Terrazas’ selection was welcomed by several council members and firefighters. Councilman Mitchell Englander, chairman of the Public Safety Committee, said he was looking forward to working with Terrazas “in cutting response times and instituting a data-driven culture.”

Veteran firefighter Steve Tufts worked with Terrazas a decade ago at Firehouse 26 in the Harvard Heights neighborhood south of Koreatown. “I have no doubt that Terrazas will carry on the high standard of the department,” he said.

Terrazas was an avid jogger and golfer, and known for being an evenhanded firehouse supervisor, Tufts said.

One potential challenge for Terrazas, if he pushes aggressively to change the agency, may come from the firefighters union. Among other things, United Firefighters of Los Angeles City has vowed to fight replacing sworn firefighters with civilians at the agency’s 911 dispatch center, a proposal that has been raised repeatedly at City Hall in recent years.

Garcetti has said he wants to merge the LAFD call center with the Police Department’s dispatch operation, which the mayor says would improve response times. A consolidation also could result in lower-paid civilians handling more LAFD emergency medical calls.


Terrazas noted Tuesday that civilians were brought in as investigators under his command at the agency’s internal watchdog unit. He described that decision as a “smart move.” He did not elaborate or offer views on using civilians in other department positions, and did not respond to a request for an interview.

Capt. Frank Lima, president of United Firefighters of Los Angeles City, said the union was optimistic about Terrazas and holding out “the biggest olive branch.”

But, he added, “don’t mistake our kindness for weakness.”

Lima noted that the union clashed with Terrazas when he led the internal investigation operation, which some firefighters claimed treated rank-and-file members more harshly than command officers. The division also was faulted by the Fire Department’s independent assessor in 2010 for failing to meet established operating standards. Firefighters still strongly criticize the investigations division.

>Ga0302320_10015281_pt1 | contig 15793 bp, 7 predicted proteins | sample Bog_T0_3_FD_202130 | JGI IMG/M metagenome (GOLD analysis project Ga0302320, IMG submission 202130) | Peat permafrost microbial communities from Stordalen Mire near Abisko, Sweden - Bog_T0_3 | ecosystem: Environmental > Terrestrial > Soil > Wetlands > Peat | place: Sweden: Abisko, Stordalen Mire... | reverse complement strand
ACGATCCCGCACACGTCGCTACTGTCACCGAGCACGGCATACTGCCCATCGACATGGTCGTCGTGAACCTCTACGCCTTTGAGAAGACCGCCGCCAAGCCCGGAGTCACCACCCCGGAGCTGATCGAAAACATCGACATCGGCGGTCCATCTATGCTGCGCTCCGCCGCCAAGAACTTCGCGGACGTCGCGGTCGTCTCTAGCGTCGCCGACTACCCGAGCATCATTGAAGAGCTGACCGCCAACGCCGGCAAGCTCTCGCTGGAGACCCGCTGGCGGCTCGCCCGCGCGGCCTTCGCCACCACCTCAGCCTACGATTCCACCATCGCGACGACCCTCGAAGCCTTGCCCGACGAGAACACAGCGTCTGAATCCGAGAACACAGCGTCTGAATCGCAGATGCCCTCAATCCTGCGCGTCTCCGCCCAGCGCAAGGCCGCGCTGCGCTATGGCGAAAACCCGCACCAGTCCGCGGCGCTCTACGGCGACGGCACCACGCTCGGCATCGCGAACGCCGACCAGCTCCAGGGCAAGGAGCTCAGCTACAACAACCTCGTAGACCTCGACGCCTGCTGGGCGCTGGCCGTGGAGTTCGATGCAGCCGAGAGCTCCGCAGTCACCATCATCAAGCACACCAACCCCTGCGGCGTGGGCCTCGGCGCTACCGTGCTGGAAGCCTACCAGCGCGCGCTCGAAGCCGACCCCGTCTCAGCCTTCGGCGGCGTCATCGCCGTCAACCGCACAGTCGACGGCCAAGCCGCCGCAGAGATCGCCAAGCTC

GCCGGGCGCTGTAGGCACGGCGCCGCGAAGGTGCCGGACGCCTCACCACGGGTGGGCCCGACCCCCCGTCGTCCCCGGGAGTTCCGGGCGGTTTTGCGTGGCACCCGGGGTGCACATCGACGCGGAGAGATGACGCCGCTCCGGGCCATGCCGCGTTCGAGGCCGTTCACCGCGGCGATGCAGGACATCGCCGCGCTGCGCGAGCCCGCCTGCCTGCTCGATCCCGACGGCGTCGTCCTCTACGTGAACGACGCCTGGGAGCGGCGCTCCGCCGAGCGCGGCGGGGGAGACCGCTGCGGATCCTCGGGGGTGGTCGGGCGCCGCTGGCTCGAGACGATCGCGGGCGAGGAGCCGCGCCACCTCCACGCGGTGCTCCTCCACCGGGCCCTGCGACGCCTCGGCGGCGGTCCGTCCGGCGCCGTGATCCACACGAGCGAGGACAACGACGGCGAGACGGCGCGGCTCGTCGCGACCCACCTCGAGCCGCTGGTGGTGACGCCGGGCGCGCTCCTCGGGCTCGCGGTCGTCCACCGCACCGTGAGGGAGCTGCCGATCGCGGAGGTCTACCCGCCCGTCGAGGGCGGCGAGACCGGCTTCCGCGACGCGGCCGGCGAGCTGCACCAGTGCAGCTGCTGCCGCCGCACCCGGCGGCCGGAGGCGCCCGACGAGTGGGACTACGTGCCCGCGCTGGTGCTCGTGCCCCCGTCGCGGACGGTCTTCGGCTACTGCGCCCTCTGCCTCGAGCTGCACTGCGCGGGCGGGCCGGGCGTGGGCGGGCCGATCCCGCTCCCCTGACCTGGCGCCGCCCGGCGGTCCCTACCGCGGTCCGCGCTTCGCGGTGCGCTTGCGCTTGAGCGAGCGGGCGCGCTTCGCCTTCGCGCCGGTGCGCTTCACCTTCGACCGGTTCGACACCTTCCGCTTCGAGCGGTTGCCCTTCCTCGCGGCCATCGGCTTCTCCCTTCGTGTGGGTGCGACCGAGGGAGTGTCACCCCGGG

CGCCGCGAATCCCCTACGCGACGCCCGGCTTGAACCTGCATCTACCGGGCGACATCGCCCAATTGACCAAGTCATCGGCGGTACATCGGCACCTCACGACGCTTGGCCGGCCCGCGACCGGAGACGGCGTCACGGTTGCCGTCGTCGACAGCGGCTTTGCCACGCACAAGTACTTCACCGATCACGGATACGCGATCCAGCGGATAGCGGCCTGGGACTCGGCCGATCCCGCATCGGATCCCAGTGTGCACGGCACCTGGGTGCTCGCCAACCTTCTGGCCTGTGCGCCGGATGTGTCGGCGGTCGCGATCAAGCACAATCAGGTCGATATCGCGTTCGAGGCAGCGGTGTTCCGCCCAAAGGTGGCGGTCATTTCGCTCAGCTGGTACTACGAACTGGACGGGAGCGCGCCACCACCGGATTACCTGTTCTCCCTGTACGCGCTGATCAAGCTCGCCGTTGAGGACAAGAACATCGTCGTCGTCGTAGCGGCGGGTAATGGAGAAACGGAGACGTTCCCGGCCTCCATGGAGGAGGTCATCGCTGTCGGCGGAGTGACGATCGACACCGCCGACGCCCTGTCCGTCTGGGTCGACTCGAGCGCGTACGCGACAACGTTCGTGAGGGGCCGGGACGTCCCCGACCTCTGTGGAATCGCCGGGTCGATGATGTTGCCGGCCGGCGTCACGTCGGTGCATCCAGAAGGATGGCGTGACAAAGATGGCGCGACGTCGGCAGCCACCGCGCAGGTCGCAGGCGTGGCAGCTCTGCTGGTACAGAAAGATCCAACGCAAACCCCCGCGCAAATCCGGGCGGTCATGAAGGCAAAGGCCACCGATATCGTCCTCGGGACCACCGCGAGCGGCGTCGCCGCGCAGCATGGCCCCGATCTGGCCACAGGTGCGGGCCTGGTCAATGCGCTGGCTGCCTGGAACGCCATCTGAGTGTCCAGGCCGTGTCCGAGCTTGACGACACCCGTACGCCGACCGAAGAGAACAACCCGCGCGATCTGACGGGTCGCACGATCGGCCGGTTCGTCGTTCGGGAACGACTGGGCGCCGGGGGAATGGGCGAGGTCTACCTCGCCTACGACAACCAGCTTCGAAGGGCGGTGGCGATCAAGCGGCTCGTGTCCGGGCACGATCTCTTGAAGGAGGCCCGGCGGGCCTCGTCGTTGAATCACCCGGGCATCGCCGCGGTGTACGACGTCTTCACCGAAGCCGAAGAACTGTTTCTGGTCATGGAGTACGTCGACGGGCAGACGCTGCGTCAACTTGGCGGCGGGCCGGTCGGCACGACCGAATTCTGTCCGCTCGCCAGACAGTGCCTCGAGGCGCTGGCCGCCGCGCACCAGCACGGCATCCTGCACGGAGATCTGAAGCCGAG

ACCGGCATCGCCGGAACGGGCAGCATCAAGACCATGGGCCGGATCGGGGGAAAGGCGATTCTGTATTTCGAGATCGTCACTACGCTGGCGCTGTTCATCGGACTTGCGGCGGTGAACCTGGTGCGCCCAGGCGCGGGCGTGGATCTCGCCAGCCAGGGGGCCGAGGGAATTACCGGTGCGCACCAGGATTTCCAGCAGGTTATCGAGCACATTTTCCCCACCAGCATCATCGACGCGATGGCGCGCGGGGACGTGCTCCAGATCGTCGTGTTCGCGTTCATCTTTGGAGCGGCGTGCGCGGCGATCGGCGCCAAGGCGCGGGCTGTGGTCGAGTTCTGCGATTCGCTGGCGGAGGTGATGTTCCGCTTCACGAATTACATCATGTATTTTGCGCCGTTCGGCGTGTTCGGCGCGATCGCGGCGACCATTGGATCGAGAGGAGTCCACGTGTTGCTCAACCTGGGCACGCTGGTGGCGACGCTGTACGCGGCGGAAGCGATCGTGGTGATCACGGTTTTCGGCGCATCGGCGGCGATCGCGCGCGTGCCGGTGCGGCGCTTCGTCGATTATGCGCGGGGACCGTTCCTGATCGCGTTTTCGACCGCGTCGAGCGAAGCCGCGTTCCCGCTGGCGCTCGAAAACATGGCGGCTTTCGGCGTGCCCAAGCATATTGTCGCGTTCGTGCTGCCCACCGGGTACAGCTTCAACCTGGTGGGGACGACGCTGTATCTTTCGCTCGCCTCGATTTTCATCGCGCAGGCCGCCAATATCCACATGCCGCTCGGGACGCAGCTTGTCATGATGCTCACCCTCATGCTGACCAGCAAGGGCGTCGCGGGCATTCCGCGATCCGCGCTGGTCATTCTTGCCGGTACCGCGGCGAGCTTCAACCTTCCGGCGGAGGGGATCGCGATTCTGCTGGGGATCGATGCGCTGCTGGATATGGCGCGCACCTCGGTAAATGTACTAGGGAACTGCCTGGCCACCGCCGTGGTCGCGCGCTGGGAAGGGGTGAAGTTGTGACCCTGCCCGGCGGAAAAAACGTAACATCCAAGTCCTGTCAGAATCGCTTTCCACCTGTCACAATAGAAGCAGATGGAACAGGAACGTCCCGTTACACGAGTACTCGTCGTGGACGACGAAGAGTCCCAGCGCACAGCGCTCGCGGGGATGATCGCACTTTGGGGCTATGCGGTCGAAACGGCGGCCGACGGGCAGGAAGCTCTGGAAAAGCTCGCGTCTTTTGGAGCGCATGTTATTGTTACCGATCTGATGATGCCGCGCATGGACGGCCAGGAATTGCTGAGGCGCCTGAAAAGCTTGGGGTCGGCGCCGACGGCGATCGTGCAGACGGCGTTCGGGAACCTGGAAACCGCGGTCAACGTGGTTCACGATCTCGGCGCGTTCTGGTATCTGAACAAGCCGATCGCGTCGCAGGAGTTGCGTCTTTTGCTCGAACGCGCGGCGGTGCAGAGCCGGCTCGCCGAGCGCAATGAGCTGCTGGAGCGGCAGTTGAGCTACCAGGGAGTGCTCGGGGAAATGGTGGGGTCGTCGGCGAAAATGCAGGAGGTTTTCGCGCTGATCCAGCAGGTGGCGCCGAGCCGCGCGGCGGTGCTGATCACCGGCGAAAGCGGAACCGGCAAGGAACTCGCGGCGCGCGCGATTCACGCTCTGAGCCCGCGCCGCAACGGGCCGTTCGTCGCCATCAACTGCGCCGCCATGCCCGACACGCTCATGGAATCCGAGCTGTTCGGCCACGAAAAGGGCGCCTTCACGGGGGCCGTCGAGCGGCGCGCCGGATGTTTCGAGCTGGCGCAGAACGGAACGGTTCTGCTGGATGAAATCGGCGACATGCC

“Every stakeholder agrees that [the division] has problems, and he was the founding father,” Lima said of Terrazas.

Terrazas has been a member of Los Bomberos, an organization that has represented Latino firefighters in the department.

Another top candidate for the job, Interim Chief James G. Featherstone, took temporary command of the department in November. Garcetti thanked Featherstone for his service, but added that Terrazas had the best combination of experience in the field and in managing complex administrative tasks. Terrazas has a master’s degree in public administration from Cal State Los Angeles, according to his online resume posted at LinkedIn.


Recent LAFD chiefs have had short tenures, with three moving in and out of the office in the last eight years. Terrazas would be the 18th person to serve as chief of the LAFD.

Jacqueline Zarate, president of the association of Latino city employees, recalled working with Terrazas during functions planned with Los Bomberos. “He’ll do a great job,” she said. “He’s going to look at what’s best for the needs of the entire city and not just Latinos.”